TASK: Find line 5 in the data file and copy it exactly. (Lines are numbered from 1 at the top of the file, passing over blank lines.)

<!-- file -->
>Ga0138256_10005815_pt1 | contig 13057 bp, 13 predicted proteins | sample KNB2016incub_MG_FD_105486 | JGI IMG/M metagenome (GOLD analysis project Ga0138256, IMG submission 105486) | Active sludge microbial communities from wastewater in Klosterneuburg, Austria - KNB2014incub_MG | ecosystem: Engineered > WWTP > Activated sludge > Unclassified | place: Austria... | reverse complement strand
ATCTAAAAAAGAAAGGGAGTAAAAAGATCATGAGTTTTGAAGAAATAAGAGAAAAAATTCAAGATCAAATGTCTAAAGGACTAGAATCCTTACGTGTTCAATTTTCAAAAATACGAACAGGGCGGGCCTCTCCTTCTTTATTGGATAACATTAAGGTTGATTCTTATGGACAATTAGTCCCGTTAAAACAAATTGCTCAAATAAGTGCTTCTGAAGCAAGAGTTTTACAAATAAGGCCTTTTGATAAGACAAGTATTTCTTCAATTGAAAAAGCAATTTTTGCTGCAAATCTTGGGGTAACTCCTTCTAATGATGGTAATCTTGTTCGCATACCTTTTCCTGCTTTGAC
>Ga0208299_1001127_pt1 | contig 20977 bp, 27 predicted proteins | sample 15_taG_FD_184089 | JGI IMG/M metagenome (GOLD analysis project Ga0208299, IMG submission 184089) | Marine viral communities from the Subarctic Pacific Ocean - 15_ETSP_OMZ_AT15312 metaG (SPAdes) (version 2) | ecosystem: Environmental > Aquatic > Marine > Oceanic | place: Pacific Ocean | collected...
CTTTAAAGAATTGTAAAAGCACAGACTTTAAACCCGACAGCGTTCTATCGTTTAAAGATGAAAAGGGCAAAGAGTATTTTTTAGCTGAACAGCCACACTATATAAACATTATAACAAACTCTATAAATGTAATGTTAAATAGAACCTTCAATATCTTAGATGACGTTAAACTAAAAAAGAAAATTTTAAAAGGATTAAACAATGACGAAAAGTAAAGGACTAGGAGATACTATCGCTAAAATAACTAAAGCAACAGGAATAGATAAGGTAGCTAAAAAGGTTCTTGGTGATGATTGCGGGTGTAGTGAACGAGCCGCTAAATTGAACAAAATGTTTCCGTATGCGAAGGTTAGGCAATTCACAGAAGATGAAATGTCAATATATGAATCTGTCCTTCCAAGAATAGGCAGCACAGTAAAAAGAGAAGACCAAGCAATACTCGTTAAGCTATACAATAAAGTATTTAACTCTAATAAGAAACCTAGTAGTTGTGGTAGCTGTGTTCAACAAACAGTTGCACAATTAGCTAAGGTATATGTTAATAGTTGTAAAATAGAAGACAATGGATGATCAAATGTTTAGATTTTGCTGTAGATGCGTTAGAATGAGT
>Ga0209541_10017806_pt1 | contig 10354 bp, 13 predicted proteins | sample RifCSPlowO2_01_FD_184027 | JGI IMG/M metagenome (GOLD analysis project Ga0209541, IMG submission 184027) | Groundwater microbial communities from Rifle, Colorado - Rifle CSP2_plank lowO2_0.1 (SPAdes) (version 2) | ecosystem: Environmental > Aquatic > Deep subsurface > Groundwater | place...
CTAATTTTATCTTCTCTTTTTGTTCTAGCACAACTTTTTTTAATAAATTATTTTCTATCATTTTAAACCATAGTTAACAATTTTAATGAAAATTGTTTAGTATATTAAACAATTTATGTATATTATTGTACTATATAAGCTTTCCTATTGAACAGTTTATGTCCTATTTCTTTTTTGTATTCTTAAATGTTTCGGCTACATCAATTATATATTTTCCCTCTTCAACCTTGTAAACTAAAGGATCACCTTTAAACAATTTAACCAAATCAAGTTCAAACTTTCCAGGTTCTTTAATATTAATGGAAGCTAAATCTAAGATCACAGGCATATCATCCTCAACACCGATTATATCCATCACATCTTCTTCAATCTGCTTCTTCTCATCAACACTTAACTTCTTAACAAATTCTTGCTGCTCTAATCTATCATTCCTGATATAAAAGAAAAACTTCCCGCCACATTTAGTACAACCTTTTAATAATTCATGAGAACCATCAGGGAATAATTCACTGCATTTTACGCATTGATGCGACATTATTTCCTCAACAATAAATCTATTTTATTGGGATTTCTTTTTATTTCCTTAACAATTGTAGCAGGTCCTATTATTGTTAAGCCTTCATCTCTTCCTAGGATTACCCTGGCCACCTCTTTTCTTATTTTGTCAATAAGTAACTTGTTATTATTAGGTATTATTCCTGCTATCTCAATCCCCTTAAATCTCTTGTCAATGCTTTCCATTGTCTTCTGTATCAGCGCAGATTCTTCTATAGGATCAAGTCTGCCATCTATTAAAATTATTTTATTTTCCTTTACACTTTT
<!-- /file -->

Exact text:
>Ga0209541_10017806_pt1 | contig 10354 bp, 13 predicted proteins | sample RifCSPlowO2_01_FD_184027 | JGI IMG/M metagenome (GOLD analysis project Ga0209541, IMG submission 184027) | Groundwater microbial communities from Rifle, Colorado - Rifle CSP2_plank lowO2_0.1 (SPAdes) (version 2) | ecosystem: Environmental > Aquatic > Deep subsurface > Groundwater | place...